Data processing

Transcription of interview or focus groups

The feedback that you receive from interviews or focus groups can be extensive, meaning that the process of transcription is time-consuming and error prone. Many researchers choose to use a digital recorder so that they can concentrate on the interview without having to scribble down – and possibly miss – responses. CIPFA Research uses a fast and reliable transcription agency to ensure that the data can be analysed promptly.

Scanning and data extraction

The capture of information / data from a paper based questionnaire is most accurately and efficiently undertaken through a combination of scanning and data extraction. This is especially the case where the questionnaire is standardised, ie all respondents complete the same document. Once the questionnaire has been designed a specification document is created that describes in technical terms the relative location of each question, in terms of its sequence, and the rules pertaining to each question. For example is it a single choice only, as in the case of male / female, or is it multiple choice, eg which of the following activities have you undertaken in the past 6 months. The technical document (data definition file or ddf) also describes the manner in which the data is to be extracted, ie is it numerical or alphanumerical? From the ddf a template is created that effectively fits on top of the scanned image. Once a document has been scanned this template is then used to extract the data automatically. For the vast majority of information contained on a typical questionnaire this is undertaken very quickly, especially where what is being read is a tick or a cross.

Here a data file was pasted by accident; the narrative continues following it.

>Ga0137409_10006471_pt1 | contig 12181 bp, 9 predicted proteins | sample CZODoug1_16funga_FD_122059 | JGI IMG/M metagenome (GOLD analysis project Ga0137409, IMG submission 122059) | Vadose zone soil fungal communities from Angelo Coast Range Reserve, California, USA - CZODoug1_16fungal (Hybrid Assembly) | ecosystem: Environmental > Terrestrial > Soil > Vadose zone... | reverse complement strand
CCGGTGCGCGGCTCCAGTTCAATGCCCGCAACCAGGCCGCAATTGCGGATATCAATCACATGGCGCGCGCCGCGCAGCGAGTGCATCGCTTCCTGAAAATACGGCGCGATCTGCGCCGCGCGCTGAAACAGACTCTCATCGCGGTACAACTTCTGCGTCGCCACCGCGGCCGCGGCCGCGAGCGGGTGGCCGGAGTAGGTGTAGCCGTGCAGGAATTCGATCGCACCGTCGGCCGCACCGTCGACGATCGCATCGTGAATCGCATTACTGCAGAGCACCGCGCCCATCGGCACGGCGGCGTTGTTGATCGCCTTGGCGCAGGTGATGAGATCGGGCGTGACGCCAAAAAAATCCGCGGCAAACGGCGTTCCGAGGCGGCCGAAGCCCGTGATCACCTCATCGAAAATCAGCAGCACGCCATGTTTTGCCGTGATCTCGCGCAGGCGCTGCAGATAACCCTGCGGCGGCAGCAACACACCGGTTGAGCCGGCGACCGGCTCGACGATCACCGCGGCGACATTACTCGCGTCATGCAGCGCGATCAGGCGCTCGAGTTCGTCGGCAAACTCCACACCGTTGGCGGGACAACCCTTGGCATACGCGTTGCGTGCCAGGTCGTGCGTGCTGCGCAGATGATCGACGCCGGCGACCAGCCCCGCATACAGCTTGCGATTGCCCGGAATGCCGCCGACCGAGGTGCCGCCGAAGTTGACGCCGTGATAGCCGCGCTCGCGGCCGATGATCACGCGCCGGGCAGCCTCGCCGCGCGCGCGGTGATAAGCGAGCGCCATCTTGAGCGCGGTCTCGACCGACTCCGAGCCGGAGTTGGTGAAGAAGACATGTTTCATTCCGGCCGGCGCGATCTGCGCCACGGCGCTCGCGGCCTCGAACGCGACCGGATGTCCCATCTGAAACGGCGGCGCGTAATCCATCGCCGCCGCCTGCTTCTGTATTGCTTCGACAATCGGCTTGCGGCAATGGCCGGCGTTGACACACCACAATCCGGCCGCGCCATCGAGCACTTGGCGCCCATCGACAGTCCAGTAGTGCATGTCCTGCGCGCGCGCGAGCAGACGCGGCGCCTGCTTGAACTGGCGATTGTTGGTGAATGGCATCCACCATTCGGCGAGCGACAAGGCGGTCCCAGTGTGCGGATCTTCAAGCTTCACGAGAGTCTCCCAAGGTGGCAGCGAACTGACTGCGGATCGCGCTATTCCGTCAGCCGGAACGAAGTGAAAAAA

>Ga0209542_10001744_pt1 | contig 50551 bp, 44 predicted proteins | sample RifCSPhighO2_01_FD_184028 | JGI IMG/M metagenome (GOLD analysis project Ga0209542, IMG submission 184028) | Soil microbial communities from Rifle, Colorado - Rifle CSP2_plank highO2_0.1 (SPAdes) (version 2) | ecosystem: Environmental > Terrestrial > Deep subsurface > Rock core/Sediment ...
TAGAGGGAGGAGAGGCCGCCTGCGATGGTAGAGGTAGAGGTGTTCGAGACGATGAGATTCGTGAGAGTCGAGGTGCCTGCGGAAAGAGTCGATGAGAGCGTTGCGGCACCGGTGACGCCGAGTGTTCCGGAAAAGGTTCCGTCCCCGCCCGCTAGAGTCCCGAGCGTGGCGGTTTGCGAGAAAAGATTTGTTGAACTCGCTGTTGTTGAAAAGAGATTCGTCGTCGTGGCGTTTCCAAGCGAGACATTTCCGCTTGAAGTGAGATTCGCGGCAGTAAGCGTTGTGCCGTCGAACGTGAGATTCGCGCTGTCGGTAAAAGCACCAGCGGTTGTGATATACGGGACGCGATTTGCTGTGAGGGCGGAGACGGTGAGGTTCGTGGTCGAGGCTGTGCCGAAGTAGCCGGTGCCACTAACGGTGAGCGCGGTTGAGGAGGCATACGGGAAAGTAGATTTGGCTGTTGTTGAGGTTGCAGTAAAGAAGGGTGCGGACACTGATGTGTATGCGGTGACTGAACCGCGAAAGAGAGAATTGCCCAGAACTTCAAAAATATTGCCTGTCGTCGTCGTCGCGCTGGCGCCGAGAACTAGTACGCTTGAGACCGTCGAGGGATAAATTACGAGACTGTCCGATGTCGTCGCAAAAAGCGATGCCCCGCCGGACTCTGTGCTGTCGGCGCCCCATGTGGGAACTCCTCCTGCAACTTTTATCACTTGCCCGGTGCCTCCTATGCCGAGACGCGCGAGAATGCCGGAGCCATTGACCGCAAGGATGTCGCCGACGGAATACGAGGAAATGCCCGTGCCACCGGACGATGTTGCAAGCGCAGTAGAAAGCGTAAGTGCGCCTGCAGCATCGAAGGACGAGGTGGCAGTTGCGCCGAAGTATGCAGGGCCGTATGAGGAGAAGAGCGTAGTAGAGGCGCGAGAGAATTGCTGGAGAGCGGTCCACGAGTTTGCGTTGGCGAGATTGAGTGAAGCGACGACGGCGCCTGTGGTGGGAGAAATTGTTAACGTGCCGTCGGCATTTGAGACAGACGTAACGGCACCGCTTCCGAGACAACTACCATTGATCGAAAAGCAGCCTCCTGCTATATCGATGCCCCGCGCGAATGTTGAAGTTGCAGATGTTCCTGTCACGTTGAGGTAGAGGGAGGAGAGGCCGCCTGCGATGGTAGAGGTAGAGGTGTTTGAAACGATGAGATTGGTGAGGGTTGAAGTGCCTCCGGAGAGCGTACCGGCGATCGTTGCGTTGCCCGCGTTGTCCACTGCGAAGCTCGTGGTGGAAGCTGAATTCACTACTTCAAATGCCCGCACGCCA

The next stage, known as indexing, is where a copy of the scanned image along with the extracted data is presented to a human operator for validation, ie a check is made to ensure that what has been extracted matches what can be viewed. This process may lead to a record being approved, edited or rejected. It is likely that some information needs to be verified twice, for example a respondent's actual age or their postcode. In these cases it effectively indexed twice.